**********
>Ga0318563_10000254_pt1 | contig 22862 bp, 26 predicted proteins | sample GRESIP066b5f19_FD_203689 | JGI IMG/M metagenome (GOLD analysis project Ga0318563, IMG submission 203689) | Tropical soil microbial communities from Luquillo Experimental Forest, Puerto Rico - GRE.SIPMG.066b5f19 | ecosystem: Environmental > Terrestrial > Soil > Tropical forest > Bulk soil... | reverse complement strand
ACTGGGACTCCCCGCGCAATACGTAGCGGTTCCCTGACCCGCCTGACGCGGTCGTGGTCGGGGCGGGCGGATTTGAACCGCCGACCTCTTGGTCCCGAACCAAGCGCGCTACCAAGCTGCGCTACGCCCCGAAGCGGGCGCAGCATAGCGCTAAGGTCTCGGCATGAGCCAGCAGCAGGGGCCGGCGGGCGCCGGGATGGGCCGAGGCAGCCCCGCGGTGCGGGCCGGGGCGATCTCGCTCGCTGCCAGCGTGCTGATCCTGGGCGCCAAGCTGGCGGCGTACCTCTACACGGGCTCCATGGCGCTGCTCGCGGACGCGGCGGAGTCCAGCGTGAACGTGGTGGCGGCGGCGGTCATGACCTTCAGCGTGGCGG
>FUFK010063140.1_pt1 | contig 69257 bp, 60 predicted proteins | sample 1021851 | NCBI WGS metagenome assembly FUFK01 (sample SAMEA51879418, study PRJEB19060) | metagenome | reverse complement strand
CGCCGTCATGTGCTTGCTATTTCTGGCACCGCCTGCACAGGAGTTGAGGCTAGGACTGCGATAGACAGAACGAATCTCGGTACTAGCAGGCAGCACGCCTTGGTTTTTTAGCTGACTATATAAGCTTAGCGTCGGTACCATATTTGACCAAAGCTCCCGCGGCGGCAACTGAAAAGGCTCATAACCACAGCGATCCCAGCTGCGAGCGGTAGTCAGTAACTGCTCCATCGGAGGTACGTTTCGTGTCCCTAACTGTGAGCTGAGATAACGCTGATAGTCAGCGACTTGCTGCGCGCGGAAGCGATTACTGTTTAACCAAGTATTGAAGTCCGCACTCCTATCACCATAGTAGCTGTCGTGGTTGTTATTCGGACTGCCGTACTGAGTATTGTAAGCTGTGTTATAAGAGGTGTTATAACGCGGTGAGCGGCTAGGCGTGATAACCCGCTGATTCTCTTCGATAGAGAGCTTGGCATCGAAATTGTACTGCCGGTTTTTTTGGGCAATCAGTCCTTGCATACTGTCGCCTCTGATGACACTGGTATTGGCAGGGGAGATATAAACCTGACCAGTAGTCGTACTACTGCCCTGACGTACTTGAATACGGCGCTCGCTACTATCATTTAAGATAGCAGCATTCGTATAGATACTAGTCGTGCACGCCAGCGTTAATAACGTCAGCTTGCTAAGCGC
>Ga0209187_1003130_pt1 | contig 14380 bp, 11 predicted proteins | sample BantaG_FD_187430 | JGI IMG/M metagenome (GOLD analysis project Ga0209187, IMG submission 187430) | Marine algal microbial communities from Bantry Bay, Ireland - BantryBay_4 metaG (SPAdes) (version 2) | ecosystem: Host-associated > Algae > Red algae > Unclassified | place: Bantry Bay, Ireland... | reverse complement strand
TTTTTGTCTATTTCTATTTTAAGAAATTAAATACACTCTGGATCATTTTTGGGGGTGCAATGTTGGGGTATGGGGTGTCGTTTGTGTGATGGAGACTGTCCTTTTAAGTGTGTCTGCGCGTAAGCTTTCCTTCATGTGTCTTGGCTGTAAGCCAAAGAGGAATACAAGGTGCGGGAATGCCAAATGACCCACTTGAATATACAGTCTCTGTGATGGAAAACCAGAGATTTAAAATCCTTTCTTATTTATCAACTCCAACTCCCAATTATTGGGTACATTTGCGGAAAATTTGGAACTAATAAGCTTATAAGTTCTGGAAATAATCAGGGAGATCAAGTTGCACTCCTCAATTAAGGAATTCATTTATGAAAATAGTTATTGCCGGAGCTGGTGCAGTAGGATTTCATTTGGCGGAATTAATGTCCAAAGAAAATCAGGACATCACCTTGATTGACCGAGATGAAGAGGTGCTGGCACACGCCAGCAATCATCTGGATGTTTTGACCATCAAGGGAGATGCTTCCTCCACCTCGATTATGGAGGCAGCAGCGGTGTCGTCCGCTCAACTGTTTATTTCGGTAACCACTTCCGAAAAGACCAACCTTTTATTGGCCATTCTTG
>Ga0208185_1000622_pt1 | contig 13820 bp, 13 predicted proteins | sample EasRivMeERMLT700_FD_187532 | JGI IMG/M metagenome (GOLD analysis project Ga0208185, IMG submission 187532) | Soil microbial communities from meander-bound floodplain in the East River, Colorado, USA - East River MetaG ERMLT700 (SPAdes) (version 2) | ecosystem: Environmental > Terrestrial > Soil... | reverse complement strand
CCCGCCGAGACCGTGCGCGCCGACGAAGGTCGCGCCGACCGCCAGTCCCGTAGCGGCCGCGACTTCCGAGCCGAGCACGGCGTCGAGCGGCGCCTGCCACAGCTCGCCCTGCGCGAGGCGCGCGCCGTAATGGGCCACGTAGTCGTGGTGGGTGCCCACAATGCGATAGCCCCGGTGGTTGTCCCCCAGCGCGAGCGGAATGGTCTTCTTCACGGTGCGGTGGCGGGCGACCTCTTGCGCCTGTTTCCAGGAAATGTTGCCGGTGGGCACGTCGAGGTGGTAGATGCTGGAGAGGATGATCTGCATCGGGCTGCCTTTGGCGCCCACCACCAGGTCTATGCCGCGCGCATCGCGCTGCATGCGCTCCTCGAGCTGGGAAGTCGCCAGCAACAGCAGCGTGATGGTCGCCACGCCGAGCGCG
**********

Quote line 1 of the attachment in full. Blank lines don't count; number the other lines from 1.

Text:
>Ga0318563_10000254_pt1 | contig 22862 bp, 26 predicted proteins | sample GRESIP066b5f19_FD_203689 | JGI IMG/M metagenome (GOLD analysis project Ga0318563, IMG submission 203689) | Tropical soil microbial communities from Luquillo Experimental Forest, Puerto Rico - GRE.SIPMG.066b5f19 | ecosystem: Environmental > Terrestrial > Soil > Tropical forest > Bulk soil... | reverse complement strand